An influx of ‘fake’ international students gaining access to Australian colleges using falsified English language test results and financial documentation has resulted in a threefold increase in the number of student visas cancelled since 2012.
According to investigations conducted by The Australian, the 1978 student visas cancelled in 2012 rose markedly to 4930 in 2013, spiking again to reach a startling 7061 in the last financial year.
The Department of Immigration and Border Protection (DIBP) also confirmed that they have identified approximately 1000 ‘course-hopping’ overseas students, who entered the country using streamlined student visas but later transferred to different, unaccredited colleges- a practice which is illegal. Currently, the most prolific recruiters of such students have been identified as offshore third-party broking services.
Australia’s recent introduction of streamlined student visa processing for international students applying to accredited institutions, allowing them to enter the country far more easily, was initially greeted with open arms by those within the industry.
The process is far from infallible, however, with research conducted by the DIBP suggesting that, once in Australia, a large number of students choose to transfer to cheaper colleges that originally fell outside of the requirements for the streamlined visa program. The Australian federal government has now instigated a campaign designed to target the problem of ‘course-hopping’ students by helping higher education institutions to identify legitimate applicants.
President of the Council of International Students Australia Thomson Ch’ng commented that not only are some students changing courses; others are failing to even begin their studies. Additionally, according to Ch’ng, some offshore agents conduct the streamlined visa process for applicants who are clearly insincere as it allows them to enter Australia easily- and consequently pay their agency fee.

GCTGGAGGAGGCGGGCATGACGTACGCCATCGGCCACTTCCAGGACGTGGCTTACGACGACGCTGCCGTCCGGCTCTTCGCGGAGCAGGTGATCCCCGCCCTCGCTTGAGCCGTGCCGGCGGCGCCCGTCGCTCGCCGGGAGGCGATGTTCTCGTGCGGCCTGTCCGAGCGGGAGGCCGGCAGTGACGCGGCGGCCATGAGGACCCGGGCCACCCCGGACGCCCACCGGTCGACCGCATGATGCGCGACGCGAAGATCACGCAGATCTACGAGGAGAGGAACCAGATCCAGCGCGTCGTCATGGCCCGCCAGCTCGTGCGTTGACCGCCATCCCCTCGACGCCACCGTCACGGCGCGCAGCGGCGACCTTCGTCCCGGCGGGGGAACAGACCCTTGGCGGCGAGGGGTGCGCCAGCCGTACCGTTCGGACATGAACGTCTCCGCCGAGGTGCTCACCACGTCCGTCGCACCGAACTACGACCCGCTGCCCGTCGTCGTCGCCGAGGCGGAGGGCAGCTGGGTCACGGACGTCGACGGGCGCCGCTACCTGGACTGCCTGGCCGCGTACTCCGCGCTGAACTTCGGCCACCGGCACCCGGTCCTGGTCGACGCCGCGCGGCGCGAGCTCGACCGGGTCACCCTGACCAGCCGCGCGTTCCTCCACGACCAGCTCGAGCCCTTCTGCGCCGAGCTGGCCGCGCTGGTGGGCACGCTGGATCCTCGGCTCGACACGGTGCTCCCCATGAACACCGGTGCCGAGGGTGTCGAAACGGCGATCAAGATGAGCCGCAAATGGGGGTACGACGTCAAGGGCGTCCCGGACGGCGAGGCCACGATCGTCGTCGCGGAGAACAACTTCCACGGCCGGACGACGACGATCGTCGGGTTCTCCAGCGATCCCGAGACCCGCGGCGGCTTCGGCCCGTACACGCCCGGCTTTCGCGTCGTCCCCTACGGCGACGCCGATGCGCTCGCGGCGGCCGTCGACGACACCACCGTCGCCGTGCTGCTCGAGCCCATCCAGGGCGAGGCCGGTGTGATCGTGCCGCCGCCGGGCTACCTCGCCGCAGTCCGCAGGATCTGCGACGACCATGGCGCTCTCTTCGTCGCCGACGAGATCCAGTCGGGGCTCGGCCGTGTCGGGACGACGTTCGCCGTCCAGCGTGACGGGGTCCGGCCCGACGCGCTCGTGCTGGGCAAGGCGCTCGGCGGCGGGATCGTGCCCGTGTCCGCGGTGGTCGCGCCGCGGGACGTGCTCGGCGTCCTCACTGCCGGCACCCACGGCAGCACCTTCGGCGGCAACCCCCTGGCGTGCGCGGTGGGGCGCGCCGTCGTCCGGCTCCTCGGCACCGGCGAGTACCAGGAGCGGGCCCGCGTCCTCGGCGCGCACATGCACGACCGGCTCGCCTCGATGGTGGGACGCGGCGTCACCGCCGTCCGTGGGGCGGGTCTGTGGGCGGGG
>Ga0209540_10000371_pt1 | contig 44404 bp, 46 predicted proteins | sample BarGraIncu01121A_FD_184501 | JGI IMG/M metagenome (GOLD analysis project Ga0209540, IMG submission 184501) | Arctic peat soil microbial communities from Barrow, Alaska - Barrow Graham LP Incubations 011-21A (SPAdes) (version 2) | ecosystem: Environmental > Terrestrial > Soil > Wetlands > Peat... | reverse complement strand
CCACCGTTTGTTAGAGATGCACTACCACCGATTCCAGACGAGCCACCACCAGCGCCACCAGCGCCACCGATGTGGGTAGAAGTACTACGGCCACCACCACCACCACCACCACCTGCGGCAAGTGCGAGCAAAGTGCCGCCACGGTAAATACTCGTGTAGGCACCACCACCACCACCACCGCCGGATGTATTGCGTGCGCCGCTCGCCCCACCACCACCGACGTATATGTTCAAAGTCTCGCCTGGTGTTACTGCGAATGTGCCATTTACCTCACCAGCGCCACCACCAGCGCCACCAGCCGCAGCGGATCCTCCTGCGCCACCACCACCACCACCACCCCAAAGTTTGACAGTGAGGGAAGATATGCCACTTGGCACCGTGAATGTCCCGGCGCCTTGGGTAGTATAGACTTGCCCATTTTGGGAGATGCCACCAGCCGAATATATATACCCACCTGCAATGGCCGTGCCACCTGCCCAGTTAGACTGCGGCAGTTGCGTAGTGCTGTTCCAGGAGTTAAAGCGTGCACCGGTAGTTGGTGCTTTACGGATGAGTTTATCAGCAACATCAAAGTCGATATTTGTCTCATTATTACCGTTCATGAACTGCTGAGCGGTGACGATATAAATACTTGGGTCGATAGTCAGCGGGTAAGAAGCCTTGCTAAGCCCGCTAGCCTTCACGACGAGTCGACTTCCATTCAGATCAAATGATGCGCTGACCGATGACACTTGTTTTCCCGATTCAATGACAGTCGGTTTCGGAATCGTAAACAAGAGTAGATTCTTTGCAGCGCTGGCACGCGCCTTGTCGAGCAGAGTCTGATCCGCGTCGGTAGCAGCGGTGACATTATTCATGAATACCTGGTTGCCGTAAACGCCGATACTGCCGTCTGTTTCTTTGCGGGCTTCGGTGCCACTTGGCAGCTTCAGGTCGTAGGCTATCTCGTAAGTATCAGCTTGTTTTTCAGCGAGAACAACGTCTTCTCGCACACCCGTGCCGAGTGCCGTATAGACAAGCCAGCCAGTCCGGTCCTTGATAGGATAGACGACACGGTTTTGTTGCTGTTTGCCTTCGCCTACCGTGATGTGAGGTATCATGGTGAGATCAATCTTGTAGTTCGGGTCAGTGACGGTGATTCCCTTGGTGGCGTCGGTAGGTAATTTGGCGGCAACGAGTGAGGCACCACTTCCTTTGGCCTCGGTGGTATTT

“Ghost students are common in some colleges,” Ch’ng said. “The issue is where they are if they are not attending classes but are here on student visas.”
“There is definitely a loophole. I’m not saying all agents are operating unscrupulously, but there are a few rotten apples out there that are leading the way in sending non-genuine students to Australia, and it’s becoming more widespread.”
During ongoing investigations, The Australian has identified various third-party brokers in Nepal who have now been black-listed by local colleges and universities; such organisations include the Kangaroo Education Foundation and Global Village International Education in Kathmandu. Such developments have prompted the Australian Education Department to raise awareness among higher education institutions regarding the possibility of receiving erroneous financial documentation from Nepal.
Australia’s economy has benefited significantly from the country’s international student population, which has contributed $15.74 billion during the last financial year according to data released by the Department of Education. This figure marks the largest economic contribution from overseas students since a peak of $16.4 billion in 2010.